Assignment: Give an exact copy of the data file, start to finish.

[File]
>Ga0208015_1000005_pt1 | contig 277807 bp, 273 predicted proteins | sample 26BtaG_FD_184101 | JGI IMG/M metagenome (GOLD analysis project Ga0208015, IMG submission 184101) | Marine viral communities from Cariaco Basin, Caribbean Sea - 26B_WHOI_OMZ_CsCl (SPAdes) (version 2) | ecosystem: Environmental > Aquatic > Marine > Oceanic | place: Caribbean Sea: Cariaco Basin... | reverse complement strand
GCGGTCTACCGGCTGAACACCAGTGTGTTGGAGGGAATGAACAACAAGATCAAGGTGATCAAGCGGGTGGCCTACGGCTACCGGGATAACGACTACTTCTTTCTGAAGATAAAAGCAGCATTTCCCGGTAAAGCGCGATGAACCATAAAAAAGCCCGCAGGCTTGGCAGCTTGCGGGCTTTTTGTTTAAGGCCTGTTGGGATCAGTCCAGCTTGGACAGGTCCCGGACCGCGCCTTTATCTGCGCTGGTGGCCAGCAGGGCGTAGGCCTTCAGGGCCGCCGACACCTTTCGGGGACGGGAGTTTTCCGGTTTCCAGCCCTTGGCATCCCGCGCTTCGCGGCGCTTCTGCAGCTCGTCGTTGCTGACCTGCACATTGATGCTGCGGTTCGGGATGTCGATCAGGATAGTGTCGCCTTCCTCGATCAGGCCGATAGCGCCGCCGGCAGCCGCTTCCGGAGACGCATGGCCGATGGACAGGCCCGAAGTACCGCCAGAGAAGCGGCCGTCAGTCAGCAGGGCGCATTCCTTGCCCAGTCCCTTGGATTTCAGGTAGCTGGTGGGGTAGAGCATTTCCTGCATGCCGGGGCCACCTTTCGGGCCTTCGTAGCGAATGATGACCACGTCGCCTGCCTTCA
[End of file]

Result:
>Ga0208015_1000005_pt1 | contig 277807 bp, 273 predicted proteins | sample 26BtaG_FD_184101 | JGI IMG/M metagenome (GOLD analysis project Ga0208015, IMG submission 184101) | Marine viral communities from Cariaco Basin, Caribbean Sea - 26B_WHOI_OMZ_CsCl (SPAdes) (version 2) | ecosystem: Environmental > Aquatic > Marine > Oceanic | place: Caribbean Sea: Cariaco Basin... | reverse complement strand
GCGGTCTACCGGCTGAACACCAGTGTGTTGGAGGGAATGAACAACAAGATCAAGGTGATCAAGCGGGTGGCCTACGGCTACCGGGATAACGACTACTTCTTTCTGAAGATAAAAGCAGCATTTCCCGGTAAAGCGCGATGAACCATAAAAAAGCCCGCAGGCTTGGCAGCTTGCGGGCTTTTTGTTTAAGGCCTGTTGGGATCAGTCCAGCTTGGACAGGTCCCGGACCGCGCCTTTATCTGCGCTGGTGGCCAGCAGGGCGTAGGCCTTCAGGGCCGCCGACACCTTTCGGGGACGGGAGTTTTCCGGTTTCCAGCCCTTGGCATCCCGCGCTTCGCGGCGCTTCTGCAGCTCGTCGTTGCTGACCTGCACATTGATGCTGCGGTTCGGGATGTCGATCAGGATAGTGTCGCCTTCCTCGATCAGGCCGATAGCGCCGCCGGCAGCCGCTTCCGGAGACGCATGGCCGATGGACAGGCCCGAAGTACCGCCAGAGAAGCGGCCGTCAGTCAGCAGGGCGCATTCCTTGCCCAGTCCCTTGGATTTCAGGTAGCTGGTGGGGTAGAGCATTTCCTGCATGCCGGGGCCACCTTTCGGGCCTTCGTAGCGAATGATGACCACGTCGCCTGCCTTCA